Let’s get some other colors: There are many metals that we can dissolve as salts and put into a flame. Each has its own electronic energy levels in both “ground” and “excited” states, and this gives their electronic transitions a special color. There may be several colors, with several transitions happening to

different atoms at the same time. To get nice, rather pure colors, we want the metal atoms to be combined with other atoms that don’t give another color to confuse the result. Many metals can be dissolved in, say hydrochloric acid to give chloride salts. Chlorine atoms don’t give light that we can see.

Let’s look at different metals, the colors they give, and the chemical compounds we can obtain and dissolve in water nicely. After this we’ll get back to the blues, yellows, oranges, and reds of common flames.

Element name Symbol Flame color Compound to use
Copper Cu Green Copper chloride or sulfate
Potassium K Violet Potassium chloride
Rubidium Rb Violet Rubidium chloride
Cesium Cs Blue Cesium chloride
Calcium Ca Orange/red Calcium chloride
Manganese Mn Lime green Manganese dioxide (see below) or nitrate
Lithium Li Deep red Lithium chloride
Iron Fe Orange Ferrous sulfate (ferric is insoluble)
Indium In Blue Indium chloride
Zinc Zn Aquamarine Zinc chloride or sulfate
Strontium Sr Red Strontium chloride or sulfate
Boron B Green Boric acid (borax is not as good)

The last element, boron, is not a metal, but it’s handy and it’s colorful, and the same ideas about electrons changing state apply. The particular salts to use, chloride or sulfates, are not critical; you might find some others, but avoid salts where the other part, the anion, imparts its own color that might mask the color you want. Obviously, avoid borates of the metals, or you’ll mostly see the green of boron.

Dissolve as much of a compound as possible. You’ll be using just a tiny amount sprayed into the flame, so you won’t waste much – and you can keep the solution and its solids for later, anyway. Some of these compounds are much more soluble than others. E.g., only about 6 grams of boric acid dissolve in 100 g of water, while 129 g of manganese nitrate will dissolve in 100 g of water! In any case, all the above are usefully soluble.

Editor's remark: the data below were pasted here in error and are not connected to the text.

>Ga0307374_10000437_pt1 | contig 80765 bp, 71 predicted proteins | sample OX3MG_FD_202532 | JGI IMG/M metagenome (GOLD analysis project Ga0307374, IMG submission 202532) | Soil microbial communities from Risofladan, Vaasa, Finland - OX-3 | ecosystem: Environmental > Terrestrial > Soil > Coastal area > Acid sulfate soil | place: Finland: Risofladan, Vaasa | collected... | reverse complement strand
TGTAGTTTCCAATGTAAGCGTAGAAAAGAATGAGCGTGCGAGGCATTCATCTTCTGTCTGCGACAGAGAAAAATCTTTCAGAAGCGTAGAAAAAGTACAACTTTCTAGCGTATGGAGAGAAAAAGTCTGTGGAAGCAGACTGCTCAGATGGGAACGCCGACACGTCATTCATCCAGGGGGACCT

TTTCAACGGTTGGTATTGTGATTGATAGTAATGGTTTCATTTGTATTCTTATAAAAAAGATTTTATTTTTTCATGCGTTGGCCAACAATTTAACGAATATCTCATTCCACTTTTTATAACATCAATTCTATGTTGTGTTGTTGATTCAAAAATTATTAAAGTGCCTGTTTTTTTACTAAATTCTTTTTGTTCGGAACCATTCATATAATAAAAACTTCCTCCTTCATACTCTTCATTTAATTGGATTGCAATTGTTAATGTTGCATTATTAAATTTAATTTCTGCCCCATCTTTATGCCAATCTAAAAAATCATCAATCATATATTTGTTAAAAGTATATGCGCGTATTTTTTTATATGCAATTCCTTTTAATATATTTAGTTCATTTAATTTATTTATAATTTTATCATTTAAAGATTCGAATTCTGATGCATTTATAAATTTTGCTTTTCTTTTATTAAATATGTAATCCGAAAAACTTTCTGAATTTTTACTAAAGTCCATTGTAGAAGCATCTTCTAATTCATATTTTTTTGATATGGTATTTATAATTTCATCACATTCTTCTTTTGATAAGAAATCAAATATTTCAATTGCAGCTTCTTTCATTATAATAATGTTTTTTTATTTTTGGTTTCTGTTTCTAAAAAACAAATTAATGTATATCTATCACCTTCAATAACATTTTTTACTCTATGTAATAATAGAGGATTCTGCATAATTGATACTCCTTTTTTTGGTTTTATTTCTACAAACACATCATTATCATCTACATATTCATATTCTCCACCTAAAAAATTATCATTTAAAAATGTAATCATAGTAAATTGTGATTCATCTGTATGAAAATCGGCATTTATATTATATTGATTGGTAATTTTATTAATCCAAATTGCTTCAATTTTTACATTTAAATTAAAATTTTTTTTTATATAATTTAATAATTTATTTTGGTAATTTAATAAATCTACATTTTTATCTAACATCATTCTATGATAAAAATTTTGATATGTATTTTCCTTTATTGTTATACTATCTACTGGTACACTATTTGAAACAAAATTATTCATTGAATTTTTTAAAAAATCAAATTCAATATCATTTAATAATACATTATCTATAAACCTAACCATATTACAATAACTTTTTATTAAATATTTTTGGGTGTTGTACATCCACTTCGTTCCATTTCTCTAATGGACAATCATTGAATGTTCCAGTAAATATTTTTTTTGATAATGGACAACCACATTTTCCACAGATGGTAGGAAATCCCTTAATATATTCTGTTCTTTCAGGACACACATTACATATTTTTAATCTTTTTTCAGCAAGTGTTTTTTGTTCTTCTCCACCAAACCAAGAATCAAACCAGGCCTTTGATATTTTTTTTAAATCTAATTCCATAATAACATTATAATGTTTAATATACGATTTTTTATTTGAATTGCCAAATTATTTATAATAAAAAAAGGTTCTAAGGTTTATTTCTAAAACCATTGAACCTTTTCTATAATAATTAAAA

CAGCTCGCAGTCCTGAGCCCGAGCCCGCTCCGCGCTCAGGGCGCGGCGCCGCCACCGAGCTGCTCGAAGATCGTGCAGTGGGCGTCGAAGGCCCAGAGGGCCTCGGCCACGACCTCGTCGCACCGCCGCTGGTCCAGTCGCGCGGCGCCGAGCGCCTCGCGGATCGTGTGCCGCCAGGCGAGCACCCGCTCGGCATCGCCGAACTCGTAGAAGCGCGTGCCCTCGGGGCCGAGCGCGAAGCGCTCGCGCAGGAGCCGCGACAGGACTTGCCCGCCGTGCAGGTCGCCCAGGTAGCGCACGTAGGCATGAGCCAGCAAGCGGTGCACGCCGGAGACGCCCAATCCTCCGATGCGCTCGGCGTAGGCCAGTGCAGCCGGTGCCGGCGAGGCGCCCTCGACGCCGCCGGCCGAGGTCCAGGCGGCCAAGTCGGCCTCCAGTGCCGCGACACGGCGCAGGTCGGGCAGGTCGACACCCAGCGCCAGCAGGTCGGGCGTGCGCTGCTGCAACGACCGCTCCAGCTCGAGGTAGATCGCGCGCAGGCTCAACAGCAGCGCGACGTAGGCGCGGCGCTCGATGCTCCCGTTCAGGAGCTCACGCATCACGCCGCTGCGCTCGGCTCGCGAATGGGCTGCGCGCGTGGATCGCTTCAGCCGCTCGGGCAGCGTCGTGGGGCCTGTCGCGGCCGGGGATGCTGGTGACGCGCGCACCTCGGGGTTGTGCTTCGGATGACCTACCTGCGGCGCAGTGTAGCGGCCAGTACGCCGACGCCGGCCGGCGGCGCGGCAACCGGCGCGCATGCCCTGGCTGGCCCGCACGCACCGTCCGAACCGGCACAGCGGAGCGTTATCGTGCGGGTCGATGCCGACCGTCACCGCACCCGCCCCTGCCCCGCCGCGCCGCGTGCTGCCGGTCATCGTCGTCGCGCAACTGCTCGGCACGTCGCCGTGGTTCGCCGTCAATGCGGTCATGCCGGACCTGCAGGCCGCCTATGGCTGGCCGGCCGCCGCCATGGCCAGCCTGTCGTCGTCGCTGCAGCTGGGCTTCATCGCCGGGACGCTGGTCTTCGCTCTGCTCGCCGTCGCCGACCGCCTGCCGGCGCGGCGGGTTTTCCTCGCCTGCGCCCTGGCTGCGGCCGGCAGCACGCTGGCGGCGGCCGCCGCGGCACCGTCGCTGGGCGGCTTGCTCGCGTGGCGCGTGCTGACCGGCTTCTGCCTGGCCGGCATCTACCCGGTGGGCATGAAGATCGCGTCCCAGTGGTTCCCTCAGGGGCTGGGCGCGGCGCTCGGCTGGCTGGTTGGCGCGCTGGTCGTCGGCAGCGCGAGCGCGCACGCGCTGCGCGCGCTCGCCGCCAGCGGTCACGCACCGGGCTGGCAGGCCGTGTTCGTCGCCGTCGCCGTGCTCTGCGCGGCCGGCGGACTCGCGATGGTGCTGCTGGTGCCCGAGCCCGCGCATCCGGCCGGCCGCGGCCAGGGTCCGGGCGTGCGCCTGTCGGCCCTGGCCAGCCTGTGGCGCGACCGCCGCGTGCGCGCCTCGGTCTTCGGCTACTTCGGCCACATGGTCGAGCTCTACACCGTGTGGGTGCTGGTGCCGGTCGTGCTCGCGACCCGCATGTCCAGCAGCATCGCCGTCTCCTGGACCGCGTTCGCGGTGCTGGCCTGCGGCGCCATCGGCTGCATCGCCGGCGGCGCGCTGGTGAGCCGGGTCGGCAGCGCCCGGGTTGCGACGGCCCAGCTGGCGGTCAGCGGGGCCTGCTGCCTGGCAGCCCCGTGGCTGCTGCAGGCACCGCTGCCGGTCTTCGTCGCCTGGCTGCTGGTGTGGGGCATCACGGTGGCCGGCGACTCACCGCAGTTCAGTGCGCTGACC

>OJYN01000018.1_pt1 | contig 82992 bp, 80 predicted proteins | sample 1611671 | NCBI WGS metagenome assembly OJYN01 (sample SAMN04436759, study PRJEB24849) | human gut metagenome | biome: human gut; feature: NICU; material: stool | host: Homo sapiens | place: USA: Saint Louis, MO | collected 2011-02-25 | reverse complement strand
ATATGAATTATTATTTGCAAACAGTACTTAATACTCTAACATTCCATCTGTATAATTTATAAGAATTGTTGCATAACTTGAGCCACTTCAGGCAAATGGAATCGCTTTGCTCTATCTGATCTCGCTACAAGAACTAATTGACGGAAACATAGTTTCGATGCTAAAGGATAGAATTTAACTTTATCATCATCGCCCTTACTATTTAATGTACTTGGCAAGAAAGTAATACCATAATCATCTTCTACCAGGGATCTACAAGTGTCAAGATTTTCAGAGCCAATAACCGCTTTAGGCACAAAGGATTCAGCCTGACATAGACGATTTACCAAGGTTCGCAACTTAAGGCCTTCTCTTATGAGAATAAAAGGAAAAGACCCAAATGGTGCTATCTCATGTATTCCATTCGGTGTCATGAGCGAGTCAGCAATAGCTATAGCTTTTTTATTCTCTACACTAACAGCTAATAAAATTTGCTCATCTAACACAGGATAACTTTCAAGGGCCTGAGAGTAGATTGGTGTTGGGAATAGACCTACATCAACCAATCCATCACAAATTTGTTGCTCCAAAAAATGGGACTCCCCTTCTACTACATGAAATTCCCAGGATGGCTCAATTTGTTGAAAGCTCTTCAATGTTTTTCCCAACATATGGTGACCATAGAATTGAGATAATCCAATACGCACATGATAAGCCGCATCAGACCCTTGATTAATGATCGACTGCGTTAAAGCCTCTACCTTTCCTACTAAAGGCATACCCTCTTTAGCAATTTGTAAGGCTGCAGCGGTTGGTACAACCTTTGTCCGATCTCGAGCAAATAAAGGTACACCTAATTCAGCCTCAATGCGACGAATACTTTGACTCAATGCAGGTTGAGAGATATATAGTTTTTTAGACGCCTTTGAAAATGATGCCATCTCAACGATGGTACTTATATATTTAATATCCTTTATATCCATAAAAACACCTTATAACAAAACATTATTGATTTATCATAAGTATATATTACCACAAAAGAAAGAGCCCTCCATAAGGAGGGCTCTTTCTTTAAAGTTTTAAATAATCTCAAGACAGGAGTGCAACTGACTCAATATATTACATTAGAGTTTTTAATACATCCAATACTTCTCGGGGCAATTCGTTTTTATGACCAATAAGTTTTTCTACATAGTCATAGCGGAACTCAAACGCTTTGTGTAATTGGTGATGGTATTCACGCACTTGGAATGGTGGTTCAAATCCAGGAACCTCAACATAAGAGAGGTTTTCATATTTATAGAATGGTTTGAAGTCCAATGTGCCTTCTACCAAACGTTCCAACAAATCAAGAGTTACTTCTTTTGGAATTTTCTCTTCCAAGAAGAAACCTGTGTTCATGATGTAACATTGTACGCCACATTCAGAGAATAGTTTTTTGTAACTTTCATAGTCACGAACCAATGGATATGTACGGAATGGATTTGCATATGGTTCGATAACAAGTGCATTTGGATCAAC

Getting these chemicals and using them safely: Some of these are easy to get and cheap, others are more specialized. Start with the easy ones:

* Copper: copper sulfate is sold as a root killer in garden or hardware stores (it kills roots that invade your oudoor plumbing. Cheap. Copper sulfate is toxic in fairly small amounts, even 1 gram. Don’t let anyone taste the pretty blue crystals!

* Sodium: this is ordinary table salt. Super cheap.

* Potassium: pharmacies and supermarkets sell potassium chloride as a “salt” substitute for people with high blood pressure. Make sure it has no sodium chloride at all, or the sodium color will dominate. Cheap.

* Calcium: Calcium chloride is sold in big bags to melt ice in cold climates. It is also sold in small amount, rather pure, for making some cheeses and can be bought online.

* Manganese is in alkaline batteries. You can cut an old battery open (careful with the sharp edges!). However, the manganese is as the insoluble dioxide. To make a soluble form, you can dissolve a pinch of the dioxide in a pinch of hydrochloric acid, HCl, also sold in hardware stores as muriatic acid (from the Latin muria, brine, since the chlorine is made ultimately from sea salt). BE CAREFUL; HCl is volatile, so that HCl gas wafts off the liquid. Its suffocating odor is a deterrent; its effect on lungs is terrible. Don’t breathe over it, and discard any leftover acid (in small amounts) by diluting it with lots of water.

If you can get ahold of manganese nitrate, you’re set, without any processing.

* Iron: You can get essentially pure ferrous sulfate as “iron pills” at a pharmacy or supermarket. They’re sold to treat iron deficiency in humans. Note: While iron is a critical element in our nutrition (usually obtained from food), an excess is toxic and even deadly, as it drives the destruction of organs. The most common accidental poisoning of children is from their naïve consumption of iron pills. Take care.

* Boron: boric acid is sold as a roach and ant killer. Get the pure stuff, not mixed with other chemicals. It is toxic to humans, too, at the level of a few grams. Don’t let anyone taste it!